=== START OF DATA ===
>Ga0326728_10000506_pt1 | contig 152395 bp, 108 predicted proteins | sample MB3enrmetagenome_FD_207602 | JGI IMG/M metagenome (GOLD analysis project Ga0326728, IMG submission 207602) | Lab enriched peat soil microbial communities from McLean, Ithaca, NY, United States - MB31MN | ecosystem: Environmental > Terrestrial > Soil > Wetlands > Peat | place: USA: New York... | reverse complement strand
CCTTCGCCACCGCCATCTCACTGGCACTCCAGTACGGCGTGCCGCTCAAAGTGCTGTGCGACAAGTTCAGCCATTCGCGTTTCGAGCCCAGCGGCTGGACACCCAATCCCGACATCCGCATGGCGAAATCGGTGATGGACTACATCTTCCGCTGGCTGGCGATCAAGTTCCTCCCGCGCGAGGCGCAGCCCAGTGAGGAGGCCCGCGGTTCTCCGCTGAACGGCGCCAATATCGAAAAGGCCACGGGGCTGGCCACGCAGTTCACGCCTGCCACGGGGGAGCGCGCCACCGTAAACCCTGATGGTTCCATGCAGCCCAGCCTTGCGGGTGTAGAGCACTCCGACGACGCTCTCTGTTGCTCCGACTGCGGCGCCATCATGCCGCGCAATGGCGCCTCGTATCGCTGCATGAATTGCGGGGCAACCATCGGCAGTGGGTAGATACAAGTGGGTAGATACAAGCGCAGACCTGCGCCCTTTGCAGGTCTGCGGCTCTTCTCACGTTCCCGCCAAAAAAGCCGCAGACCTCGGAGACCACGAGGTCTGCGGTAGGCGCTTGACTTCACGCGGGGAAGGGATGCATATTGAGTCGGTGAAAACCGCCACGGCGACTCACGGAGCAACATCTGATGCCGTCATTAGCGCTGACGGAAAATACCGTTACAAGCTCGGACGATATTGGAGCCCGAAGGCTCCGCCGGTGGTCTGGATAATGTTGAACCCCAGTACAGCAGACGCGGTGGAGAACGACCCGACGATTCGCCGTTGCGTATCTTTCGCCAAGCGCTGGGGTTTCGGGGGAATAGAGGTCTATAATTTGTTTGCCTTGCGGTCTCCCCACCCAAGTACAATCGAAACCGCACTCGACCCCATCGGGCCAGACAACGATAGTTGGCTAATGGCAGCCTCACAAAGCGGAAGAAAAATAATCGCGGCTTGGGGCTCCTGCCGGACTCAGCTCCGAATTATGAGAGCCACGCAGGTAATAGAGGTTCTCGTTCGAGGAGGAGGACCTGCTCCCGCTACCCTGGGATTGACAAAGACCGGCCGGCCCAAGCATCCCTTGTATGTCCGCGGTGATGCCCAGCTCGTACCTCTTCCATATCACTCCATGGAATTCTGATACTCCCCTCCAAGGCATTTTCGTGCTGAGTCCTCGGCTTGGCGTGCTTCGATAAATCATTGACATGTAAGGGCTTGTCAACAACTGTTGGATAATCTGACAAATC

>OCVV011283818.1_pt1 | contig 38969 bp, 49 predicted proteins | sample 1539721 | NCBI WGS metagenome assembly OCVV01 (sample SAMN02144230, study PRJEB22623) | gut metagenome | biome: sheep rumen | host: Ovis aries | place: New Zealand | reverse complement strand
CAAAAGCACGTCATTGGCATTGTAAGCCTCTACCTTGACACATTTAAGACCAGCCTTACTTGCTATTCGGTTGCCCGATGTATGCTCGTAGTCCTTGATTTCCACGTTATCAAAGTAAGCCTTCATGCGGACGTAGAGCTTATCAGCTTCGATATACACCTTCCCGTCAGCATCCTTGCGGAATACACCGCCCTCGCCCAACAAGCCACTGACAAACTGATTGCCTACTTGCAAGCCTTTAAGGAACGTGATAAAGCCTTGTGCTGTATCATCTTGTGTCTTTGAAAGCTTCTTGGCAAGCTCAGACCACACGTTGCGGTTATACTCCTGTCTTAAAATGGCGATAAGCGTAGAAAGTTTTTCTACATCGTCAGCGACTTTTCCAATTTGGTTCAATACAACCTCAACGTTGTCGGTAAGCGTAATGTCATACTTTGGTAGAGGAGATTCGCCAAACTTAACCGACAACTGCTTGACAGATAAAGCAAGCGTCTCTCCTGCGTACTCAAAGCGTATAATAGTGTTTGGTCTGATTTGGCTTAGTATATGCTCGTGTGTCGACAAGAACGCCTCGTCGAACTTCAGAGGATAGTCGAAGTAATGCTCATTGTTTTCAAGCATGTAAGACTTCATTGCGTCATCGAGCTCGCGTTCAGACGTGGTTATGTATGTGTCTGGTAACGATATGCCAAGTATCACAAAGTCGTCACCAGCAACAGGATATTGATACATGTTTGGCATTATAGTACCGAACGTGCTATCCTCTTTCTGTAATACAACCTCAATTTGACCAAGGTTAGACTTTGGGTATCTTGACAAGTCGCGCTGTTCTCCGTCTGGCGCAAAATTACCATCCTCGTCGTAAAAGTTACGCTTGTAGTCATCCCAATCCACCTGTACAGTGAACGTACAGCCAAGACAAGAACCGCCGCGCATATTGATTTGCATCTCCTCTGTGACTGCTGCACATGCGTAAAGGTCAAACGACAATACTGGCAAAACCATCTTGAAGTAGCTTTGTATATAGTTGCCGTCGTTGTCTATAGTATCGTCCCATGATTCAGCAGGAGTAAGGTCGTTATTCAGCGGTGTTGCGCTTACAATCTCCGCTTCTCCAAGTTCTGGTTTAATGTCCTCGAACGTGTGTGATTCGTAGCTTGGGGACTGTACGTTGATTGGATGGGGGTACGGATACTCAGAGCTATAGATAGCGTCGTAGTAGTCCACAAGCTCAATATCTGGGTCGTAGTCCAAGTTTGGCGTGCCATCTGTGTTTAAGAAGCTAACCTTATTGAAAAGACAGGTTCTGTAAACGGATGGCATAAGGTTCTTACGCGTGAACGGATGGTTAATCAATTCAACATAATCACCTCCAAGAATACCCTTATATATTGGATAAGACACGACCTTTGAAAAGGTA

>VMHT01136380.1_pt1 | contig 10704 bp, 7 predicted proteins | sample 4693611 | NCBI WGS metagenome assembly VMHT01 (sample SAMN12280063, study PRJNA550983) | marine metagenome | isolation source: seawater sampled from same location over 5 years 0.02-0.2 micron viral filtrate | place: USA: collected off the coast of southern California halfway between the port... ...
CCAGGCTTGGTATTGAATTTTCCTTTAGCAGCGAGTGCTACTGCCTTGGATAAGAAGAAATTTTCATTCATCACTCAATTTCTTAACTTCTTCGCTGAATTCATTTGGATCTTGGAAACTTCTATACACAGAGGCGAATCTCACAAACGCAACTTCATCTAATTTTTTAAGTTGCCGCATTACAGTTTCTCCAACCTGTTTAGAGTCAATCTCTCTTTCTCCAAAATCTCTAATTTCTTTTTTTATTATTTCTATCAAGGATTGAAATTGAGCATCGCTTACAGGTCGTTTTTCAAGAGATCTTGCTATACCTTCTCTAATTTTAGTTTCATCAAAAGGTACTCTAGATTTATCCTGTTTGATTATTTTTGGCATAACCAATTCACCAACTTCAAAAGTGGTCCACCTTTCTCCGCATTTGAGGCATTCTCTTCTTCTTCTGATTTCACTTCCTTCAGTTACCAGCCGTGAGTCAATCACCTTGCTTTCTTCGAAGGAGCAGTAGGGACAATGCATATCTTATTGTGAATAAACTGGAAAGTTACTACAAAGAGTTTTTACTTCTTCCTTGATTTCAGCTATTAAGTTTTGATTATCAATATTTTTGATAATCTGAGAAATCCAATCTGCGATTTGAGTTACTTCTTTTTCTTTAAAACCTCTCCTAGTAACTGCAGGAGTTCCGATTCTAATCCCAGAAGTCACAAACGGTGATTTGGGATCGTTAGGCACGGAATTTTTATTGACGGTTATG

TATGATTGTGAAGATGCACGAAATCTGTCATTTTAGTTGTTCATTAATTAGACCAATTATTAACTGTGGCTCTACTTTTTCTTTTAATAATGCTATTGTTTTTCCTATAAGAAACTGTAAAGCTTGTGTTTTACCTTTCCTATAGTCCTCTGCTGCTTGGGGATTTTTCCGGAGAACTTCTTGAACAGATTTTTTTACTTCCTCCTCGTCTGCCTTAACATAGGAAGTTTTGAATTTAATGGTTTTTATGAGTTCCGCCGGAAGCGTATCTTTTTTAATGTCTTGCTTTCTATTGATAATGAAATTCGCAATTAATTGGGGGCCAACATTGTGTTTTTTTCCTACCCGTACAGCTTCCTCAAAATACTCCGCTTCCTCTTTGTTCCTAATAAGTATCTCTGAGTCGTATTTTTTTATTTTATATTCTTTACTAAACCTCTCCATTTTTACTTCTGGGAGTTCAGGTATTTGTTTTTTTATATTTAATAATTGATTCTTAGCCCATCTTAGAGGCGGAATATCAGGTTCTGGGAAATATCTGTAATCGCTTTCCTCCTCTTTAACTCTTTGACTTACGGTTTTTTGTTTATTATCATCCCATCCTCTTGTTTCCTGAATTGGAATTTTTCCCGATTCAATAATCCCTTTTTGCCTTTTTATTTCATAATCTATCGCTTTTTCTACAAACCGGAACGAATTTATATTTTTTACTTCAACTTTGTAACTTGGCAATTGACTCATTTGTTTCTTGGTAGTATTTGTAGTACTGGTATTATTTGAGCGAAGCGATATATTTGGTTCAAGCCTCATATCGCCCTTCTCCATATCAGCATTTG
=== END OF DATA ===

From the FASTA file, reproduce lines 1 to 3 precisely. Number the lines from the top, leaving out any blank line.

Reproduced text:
>Ga0326728_10000506_pt1 | contig 152395 bp, 108 predicted proteins | sample MB3enrmetagenome_FD_207602 | JGI IMG/M metagenome (GOLD analysis project Ga0326728, IMG submission 207602) | Lab enriched peat soil microbial communities from McLean, Ithaca, NY, United States - MB31MN | ecosystem: Environmental > Terrestrial > Soil > Wetlands > Peat | place: USA: New York... | reverse complement strand
CCTTCGCCACCGCCATCTCACTGGCACTCCAGTACGGCGTGCCGCTCAAAGTGCTGTGCGACAAGTTCAGCCATTCGCGTTTCGAGCCCAGCGGCTGGACACCCAATCCCGACATCCGCATGGCGAAATCGGTGATGGACTACATCTTCCGCTGGCTGGCGATCAAGTTCCTCCCGCGCGAGGCGCAGCCCAGTGAGGAGGCCCGCGGTTCTCCGCTGAACGGCGCCAATATCGAAAAGGCCACGGGGCTGGCCACGCAGTTCACGCCTGCCACGGGGGAGCGCGCCACCGTAAACCCTGATGGTTCCATGCAGCCCAGCCTTGCGGGTGTAGAGCACTCCGACGACGCTCTCTGTTGCTCCGACTGCGGCGCCATCATGCCGCGCAATGGCGCCTCGTATCGCTGCATGAATTGCGGGGCAACCATCGGCAGTGGGTAGATACAAGTGGGTAGATACAAGCGCAGACCTGCGCCCTTTGCAGGTCTGCGGCTCTTCTCACGTTCCCGCCAAAAAAGCCGCAGACCTCGGAGACCACGAGGTCTGCGGTAGGCGCTTGACTTCACGCGGGGAAGGGATGCATATTGAGTCGGTGAAAACCGCCACGGCGACTCACGGAGCAACATCTGATGCCGTCATTAGCGCTGACGGAAAATACCGTTACAAGCTCGGACGATATTGGAGCCCGAAGGCTCCGCCGGTGGTCTGGATAATGTTGAACCCCAGTACAGCAGACGCGGTGGAGAACGACCCGACGATTCGCCGTTGCGTATCTTTCGCCAAGCGCTGGGGTTTCGGGGGAATAGAGGTCTATAATTTGTTTGCCTTGCGGTCTCCCCACCCAAGTACAATCGAAACCGCACTCGACCCCATCGGGCCAGACAACGATAGTTGGCTAATGGCAGCCTCACAAAGCGGAAGAAAAATAATCGCGGCTTGGGGCTCCTGCCGGACTCAGCTCCGAATTATGAGAGCCACGCAGGTAATAGAGGTTCTCGTTCGAGGAGGAGGACCTGCTCCCGCTACCCTGGGATTGACAAAGACCGGCCGGCCCAAGCATCCCTTGTATGTCCGCGGTGATGCCCAGCTCGTACCTCTTCCATATCACTCCATGGAATTCTGATACTCCCCTCCAAGGCATTTTCGTGCTGAGTCCTCGGCTTGGCGTGCTTCGATAAATCATTGACATGTAAGGGCTTGTCAACAACTGTTGGATAATCTGACAAATC

>OCVV011283818.1_pt1 | contig 38969 bp, 49 predicted proteins | sample 1539721 | NCBI WGS metagenome assembly OCVV01 (sample SAMN02144230, study PRJEB22623) | gut metagenome | biome: sheep rumen | host: Ovis aries | place: New Zealand | reverse complement strand